Holiday Product Perspective

Although summer is still in full swing, holiday showcases remind the industry that successes in entertainment or popular culture are not always successes on the retail shelf.

As if it wasn't bad enough that the U.K. is experiencing unseasonably rainy summer weather, a great number of trade events have been staged reminding us that the holidays will soon be here.

At its recent Christmas event, Disney Consumer Products displayed its products by gift recipient categories: gifts for boys, gifts for mothers, my first Christmas, stocking filler items and six other categories with no product repeated. It serves the consumer press editors that are writing holiday gift guides very well, and from a licensing perspective, it was an impressive exhibition of just how far and wide a demographic and price point licensed products–like those from Disney–can penetrate.

From Swarovski Tinkerbell wings and Spider-Man iPad cases, to Tigger teething rings and traditional red Mickey romper suits, there was truly something for everyone.

There were character products from the newly launched Brave program and a new video game featuring the rarely seen Oswald the Rabbit, an original Walt Disney character. There were products for general retail distribution mixed with those made exclusively for The Disney Store, and items such as luggage that were previously only available at Disneyland Paris.

"Disney is embracing villains," says the guide as editors looked at the £50 collector edition dolls of wicked step-mothers and witches.

"Jake and the Never Land Pirates" had fewer products on display however, suggesting anecdotally that this popular preschool TV series may have sparked a demand for product not yet satisfied.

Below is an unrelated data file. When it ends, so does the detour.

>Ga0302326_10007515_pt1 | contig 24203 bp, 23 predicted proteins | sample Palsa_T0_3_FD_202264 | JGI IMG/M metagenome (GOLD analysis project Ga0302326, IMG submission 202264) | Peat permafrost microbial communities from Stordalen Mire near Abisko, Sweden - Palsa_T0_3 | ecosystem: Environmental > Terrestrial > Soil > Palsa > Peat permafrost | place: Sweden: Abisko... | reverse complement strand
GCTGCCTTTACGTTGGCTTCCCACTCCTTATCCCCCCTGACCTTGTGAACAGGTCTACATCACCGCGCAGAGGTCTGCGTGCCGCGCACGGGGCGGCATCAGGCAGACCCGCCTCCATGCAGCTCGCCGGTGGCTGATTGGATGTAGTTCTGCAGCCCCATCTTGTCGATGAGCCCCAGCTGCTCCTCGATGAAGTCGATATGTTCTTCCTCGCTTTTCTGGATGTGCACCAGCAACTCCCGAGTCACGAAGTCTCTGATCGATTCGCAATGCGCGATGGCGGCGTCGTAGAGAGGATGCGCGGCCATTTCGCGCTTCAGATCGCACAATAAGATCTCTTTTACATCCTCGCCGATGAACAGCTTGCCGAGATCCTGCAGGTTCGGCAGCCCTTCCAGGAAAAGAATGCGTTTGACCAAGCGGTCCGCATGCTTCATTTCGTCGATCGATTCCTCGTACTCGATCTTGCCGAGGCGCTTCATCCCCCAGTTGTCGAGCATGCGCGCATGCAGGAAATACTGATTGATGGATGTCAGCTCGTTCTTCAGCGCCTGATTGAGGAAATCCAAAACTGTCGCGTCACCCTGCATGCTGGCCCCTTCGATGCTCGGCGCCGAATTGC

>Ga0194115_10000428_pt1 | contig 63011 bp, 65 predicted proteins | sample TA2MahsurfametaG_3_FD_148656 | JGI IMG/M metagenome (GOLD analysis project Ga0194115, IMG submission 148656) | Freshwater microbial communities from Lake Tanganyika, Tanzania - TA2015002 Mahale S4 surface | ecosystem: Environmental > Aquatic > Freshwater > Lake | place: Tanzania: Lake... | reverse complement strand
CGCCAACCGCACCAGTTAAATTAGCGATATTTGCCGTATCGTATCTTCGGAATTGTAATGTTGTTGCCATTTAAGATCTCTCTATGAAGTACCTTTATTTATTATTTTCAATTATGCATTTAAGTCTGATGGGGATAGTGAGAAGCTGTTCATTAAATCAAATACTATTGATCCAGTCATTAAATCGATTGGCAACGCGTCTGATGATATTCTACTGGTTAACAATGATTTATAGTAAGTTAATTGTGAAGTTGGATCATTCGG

On the other side of that coin is the pickle Team GB found itself in last month as it faced a £2 million shortfall (as of press time), partly because it had failed to sell the number of supporters scarves and commemorative coins that it had anticipated to sell ahead of the London 2012 Olympic Games. Team GB had hoped a last minute surge in sales might help rectify the situation, but in the meantime it appealed to various sources for additional funding to bridge the gap. The U.K.'s Guardian newspaper reported that Team GB hoped the high street retailer Next would sell 1 million of its supporters scarves. The Guardian also reported that sales of medals of famous Olympians, for sale at BP petrol stations, were below expectations.

Both "Jake and the Never Land Pirates" and Team GB are examples of how you can't take revenue from licensed products for granted. Demand for the Jake property is a delightful and possibly unexpected surprise, while Team GB's reliance on licensed product may be a problem that needs solving.

As Brand Licensing Europe approaches, the licensing industry must calculate those risks as it thinks about what types of brands to back: the "next big thing," the tried-and-tested classic, a niche brand for an inspired product pairing, something to fill a market gap or something else entirely.

Someone I know went to buy a suit recently but purchased an iPad instead. He's smitten with the iPad, but still can't quite say what it's for. The very best products have a little something you can't quite put your finger on.

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